Academic journal article Journal of Economics and Economic Education Research

Determinants of Alumni Giving Rates

Academic journal article Journal of Economics and Economic Education Research

Determinants of Alumni Giving Rates

Article excerpt


This manuscript examines the determinants of alumni giving rates. The data set is derived from U.S. News & World Report and comprises 196 educational institutions. The combination of decreased state funding for education and increasing costs of education has increased the need to find alternative sources of funds. Alumni donations provide the funds needed along with the signal that alumni are proud of their alma mater. Regression results indicate that the primary determinants of alumni giving rates are institutional acceptance rate, amount of average student debt, percent of students receiving Pell Grants, cost of room and board, value of the institution's endowment, public versus private institutions, percent of full-time students, and percent of female students.


Fundraising efforts at colleges and universities continue to be a top priority for administrators in a higher education environment universally characterized by declining government support as a percentage of total funding. There has been a shift in prioritizing elementary and secondary education over higher education. Higher education is less than one-third of state spending on elementary and secondary education, which comprises 35.1% of total state expenditures (National Association of State Budget Officers, 2007).

A simple search of employment opportunities at a level of college president or dean reveals fundraising ability as an important expectation of the job at most institutions. In order to meet strategic goals, universities compete for top students, faculty and research grants. However, the goals and initiatives are expensive and directly dependent upon accessing funding from donors (Mann, 2007). It becomes a catch-22 for institutions. Donors prefer to give to successful programs but universities need the funds initially to create the successes. Plus, many programs and research projects require several years before fruition, creating a lag effect between donation and success. Furthermore, institutions must continually find new programs that spark the interest of donors.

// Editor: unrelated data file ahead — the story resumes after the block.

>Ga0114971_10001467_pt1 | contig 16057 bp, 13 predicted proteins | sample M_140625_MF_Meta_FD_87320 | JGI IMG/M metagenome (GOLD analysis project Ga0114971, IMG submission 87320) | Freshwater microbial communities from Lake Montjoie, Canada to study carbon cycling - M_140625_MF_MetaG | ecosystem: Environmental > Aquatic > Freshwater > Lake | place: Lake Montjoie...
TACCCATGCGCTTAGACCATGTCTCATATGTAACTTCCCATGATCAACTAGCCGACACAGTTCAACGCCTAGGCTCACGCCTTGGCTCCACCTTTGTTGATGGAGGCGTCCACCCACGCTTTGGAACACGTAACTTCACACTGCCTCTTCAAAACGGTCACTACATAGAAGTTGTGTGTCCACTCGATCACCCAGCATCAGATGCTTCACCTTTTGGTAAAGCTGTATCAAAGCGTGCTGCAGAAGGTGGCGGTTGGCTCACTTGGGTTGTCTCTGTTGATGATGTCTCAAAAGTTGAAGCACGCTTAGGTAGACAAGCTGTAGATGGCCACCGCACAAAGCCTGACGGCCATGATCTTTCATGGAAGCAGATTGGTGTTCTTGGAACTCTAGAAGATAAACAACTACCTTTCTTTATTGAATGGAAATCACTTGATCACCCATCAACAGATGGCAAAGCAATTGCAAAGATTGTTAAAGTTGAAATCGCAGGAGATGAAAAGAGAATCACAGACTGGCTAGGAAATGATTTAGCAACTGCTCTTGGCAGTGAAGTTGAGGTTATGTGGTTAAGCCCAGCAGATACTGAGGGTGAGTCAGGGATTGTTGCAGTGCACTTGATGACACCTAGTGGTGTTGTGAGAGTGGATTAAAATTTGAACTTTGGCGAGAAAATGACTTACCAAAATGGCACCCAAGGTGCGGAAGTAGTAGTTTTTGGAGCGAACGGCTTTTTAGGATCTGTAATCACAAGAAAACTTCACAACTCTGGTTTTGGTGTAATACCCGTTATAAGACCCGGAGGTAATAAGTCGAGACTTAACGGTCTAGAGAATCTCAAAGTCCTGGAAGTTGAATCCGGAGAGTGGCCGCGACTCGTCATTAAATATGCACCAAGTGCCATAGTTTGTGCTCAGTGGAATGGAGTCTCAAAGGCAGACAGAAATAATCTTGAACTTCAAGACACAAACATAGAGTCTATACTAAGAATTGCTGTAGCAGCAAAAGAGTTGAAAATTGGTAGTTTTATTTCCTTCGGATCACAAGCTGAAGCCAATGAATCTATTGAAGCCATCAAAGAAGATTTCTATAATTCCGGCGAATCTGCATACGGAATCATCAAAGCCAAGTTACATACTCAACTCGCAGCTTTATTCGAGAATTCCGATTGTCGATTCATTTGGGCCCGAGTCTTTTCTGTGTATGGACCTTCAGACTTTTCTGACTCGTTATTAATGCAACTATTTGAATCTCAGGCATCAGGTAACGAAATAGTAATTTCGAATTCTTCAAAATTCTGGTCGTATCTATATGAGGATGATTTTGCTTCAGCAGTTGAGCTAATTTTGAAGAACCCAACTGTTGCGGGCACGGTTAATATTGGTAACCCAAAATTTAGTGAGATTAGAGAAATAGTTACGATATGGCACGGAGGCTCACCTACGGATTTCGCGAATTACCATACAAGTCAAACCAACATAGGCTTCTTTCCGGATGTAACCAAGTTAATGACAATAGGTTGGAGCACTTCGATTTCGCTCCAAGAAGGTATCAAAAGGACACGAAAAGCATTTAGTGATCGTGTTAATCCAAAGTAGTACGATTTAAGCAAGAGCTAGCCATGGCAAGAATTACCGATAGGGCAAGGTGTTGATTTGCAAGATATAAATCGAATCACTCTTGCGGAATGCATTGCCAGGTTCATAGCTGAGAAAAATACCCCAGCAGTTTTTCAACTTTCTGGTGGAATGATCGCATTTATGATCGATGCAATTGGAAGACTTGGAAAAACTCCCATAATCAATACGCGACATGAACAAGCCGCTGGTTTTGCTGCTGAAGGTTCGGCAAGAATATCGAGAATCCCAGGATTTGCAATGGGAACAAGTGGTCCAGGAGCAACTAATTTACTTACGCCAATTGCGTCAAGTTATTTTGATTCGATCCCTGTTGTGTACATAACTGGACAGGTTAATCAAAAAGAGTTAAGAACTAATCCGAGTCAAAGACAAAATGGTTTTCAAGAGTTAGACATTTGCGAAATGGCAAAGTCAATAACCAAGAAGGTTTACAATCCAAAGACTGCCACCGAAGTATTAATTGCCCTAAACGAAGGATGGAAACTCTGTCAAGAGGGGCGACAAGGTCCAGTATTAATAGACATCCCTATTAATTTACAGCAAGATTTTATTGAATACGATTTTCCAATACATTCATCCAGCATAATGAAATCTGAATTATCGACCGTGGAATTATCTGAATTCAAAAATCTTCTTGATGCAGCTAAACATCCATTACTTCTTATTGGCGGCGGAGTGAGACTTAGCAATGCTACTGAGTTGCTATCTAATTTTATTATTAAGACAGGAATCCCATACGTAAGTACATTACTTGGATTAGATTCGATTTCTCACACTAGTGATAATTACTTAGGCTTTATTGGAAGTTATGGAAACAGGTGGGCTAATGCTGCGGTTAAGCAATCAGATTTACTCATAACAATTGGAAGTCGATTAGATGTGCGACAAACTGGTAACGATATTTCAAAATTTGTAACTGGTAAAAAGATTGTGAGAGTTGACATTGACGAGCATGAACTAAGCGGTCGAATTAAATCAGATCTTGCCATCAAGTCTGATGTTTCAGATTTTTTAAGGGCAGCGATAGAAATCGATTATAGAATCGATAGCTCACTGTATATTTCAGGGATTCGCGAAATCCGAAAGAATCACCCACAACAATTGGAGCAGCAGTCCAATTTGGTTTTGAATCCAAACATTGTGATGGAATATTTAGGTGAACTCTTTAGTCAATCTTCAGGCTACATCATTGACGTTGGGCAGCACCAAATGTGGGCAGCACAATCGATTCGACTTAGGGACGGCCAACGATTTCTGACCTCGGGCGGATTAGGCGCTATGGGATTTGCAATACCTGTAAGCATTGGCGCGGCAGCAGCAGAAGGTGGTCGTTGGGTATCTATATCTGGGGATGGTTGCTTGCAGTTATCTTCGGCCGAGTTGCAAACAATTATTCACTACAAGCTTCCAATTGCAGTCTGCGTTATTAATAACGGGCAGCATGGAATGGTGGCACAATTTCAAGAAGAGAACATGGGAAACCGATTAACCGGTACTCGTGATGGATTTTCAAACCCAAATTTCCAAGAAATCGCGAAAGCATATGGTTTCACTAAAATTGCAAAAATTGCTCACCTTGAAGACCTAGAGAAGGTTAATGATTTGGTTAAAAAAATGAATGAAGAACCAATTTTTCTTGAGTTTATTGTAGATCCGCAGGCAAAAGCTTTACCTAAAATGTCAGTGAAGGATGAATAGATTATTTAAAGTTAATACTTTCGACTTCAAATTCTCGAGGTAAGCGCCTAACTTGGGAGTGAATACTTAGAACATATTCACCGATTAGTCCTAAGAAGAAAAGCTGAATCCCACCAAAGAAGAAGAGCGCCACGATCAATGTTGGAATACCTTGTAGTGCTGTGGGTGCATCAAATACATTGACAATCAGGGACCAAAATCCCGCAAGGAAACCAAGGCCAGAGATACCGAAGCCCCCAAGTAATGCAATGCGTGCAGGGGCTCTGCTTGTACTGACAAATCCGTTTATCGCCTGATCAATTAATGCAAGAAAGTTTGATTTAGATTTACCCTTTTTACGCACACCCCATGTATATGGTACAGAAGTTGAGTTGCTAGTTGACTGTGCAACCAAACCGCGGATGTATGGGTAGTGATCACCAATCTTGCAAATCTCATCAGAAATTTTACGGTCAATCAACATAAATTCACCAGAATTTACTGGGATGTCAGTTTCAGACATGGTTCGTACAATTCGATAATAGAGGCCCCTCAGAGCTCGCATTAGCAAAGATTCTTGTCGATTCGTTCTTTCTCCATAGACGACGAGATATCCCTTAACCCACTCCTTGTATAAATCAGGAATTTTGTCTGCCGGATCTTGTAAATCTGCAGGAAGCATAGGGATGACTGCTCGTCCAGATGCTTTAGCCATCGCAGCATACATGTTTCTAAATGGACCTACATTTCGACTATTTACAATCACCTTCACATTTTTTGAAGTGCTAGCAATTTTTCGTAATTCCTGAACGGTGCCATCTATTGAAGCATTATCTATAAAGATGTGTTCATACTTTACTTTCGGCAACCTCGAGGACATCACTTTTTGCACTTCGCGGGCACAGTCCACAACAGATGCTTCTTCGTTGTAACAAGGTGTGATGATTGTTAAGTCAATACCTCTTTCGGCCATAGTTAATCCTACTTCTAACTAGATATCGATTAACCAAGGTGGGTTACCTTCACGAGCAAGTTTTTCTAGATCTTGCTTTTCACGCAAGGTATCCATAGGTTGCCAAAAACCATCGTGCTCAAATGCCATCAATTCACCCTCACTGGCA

Higher education's significant and growing dependence upon donations from alumni clearly distinguishes it from other industries. Frequently, a dollar donated by alumni is critically important to an institution because it provides the funding for the margin of success for initiatives that separate one institution from another (Leslie & Ramey, 1988).

Recent reports indicate that the alumni contributions share of expenditures have climbed to over thirty percent. Donations are somewhat distinct from other higher education revenue sources because many times they are based on lagged rather than contemporaneous institutional features, administrative choices, and student body characteristics (Ficano & Cunningham, 2001). Major alumni donors are typically near or in retirement age and remember the university of their youth not necessarily the current characteristics of the institution.

The purpose of this research is to empirically analyze the determinants of alumni giving rates with a focus on financial, institutional, and demographic variables. This paper is divided into four sections. First, a brief survey of the related literature is discussed. The second section provides the model specification and variable discussion. This is followed by an empirical evaluation of the determinants of alumni giving rates for 196 educational institutions employing data from the 2005-06 academic year. The final section offers concluding remarks.


Scholarly interest on alumni giving to colleges and universities continues to grow. With greater demands on state budgets for health care, prisons, and transportation, education has had to fight for funding and seek an ever increasing amount of alumni-generated donations to make up the difference. Higher education is only 11. …

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